UAW Reaches New Agreements With Detroit Three; Debt-for-Equity Talks Continue

By Staff Report

Feb. 17, 2009

The United Auto Workers union has reached tentative agreements with the Detroit Three on concessions to help the automakers weather the recession.

But the thorny issue of swapping debt owed to retiree health care funds for company stock remains unresolved.

General Motors and Chrysler were seeking concessions as part of their viability plans for federal bailout money. Ford Motor Co. is not seeking bailout money but wanted parity with Chrysler and GM.

A source familiar with the talks said the concessions involve overtime, bonuses and limits on unemployment benefits.

But the UAW had not reached agreement on a proposed debt-for-equity swap with Chrysler and GM, a condition of federal aid to the automakers. The Bush administration, which loaned money to GM and Chrysler in December, wanted the UAW to take half of the remaining money owed to its voluntary employees’ beneficiary associations in company stock.

In a statement Tuesday, February 17, UAW president Ron Gettelfinger said, “Discussions are continuing regarding the Voluntary Employees’ Beneficiary Associations at all three companies.

“The UAW is withholding the terms of the tentative understanding pending completion of the VEBA discussions and ratification of the agreements.”

A source involved in the talks said that Chrysler has reached agreement with the UAW on concessions including limiting overtime and supplemental unemployment benefits.

On the eve of filing its viability plan to the federal government, Chrysler got the UAW to move on several fronts, the source said. Instead of paying overtime for work beyond eight hours, Chrysler will pay overtime only for work beyond 40 hours during a week, the source said.

The union gave up two of the four lump-sum bonuses due workers during the four-year contract, the source said.

Supplemental unemployment benefits also have been limited. Idled workers with more than 20 years of service can collect supplemental pay for 52 weeks at the traditional 72 percent of take-home pay and another 52 weeks at half pay, the source said.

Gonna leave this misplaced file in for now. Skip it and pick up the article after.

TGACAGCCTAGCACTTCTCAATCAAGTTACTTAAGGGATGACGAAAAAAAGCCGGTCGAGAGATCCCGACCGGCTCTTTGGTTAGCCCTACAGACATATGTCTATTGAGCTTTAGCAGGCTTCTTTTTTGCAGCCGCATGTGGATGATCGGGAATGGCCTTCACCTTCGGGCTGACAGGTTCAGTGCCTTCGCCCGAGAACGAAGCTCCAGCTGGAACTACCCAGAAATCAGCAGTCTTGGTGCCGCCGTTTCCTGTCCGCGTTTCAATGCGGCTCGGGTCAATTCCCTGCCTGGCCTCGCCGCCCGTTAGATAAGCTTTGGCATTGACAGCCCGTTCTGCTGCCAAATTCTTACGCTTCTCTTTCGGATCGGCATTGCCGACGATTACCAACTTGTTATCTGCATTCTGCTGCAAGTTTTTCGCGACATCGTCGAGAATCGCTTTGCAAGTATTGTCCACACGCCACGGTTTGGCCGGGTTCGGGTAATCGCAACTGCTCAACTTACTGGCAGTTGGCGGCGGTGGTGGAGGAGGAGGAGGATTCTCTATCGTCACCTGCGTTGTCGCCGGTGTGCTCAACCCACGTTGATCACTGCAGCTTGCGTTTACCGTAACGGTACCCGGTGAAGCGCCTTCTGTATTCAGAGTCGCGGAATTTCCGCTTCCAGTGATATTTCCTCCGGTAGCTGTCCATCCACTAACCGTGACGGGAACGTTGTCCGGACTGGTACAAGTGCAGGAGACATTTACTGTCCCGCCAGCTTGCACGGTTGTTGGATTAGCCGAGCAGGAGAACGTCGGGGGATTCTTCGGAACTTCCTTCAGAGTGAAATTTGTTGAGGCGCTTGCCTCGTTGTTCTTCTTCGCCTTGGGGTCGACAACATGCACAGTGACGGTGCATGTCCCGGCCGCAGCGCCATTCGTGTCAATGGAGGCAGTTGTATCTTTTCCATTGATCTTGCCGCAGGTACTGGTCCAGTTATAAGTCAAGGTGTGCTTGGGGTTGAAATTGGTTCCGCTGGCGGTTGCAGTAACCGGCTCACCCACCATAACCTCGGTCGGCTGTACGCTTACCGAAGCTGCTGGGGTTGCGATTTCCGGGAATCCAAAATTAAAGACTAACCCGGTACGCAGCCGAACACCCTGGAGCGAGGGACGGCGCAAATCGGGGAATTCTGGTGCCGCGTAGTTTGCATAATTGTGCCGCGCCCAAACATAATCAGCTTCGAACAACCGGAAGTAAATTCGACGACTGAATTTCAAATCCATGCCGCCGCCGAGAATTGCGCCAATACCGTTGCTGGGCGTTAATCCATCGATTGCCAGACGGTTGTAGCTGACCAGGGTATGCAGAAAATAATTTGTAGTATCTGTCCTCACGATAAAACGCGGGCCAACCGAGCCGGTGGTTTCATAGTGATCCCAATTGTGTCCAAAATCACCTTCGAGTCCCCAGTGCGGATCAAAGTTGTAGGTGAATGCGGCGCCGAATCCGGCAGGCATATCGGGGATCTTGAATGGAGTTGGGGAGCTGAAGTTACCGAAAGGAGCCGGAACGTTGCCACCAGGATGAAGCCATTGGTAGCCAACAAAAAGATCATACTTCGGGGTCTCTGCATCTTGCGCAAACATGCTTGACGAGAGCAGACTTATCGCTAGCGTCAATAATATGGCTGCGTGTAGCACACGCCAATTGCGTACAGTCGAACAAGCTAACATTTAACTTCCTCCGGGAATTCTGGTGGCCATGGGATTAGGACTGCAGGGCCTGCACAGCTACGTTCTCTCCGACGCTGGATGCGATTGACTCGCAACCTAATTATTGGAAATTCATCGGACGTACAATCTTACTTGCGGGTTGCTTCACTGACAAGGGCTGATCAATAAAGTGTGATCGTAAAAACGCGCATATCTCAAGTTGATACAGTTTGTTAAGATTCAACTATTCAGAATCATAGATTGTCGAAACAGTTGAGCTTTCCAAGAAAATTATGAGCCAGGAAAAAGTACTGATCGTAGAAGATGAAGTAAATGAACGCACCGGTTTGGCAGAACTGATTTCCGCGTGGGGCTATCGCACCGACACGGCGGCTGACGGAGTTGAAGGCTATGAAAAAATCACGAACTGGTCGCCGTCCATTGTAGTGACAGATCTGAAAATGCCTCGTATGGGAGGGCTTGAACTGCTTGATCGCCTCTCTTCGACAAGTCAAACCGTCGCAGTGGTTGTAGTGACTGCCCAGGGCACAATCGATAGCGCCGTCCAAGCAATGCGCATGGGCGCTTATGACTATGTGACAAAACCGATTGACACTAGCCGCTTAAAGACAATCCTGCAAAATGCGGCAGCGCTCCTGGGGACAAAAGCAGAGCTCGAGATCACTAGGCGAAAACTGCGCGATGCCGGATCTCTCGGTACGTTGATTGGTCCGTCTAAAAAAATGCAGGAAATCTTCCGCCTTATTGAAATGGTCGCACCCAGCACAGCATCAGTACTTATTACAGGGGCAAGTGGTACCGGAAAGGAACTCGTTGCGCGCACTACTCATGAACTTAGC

Workers with less than 20 years get 72 percent supplemental unemployment pay for 39 weeks and half pay for an additional 39 weeks, the source said.

Those supplemental unemployment provisions are all that UAW members can get now that the Jobs Bank has been eliminated. The Jobs Bank was a program that guaranteed idled workers 95 percent of pay and full benefits indefinitely if no other job could be found for them.

Chrysler and GM were required by the 2007 contract to pay up to $4 billion for the Jobs Bank and supplemental unemployment pay during the four-year agreement.

The source did not have a dollar savings for the concessions. Chrysler and GM are turning in their viability plans today detailing how they are cutting costs and restructuring for long-term survival.


The following statement was released Tuesday, February 17, by UAW president Ron Gettelfinger:

“The UAW has reached tentative understandings with Chrysler, Ford and General Motors on modifications to the 2007 national agreements. The changes will help these companies face the extraordinarily difficult economic climate in which they operate.

“Our vice presidents and bargaining committees are to be commended for doing the best job possible for our membership under these difficult circumstances. The solidarity, support and patience of our membership, active and retired, have been instrumental in helping all of us through these challenging and unprecedented times.”

Filed by David Barkholz of Automotive News, a sister publication of Workforce Management. To comment, e-mail

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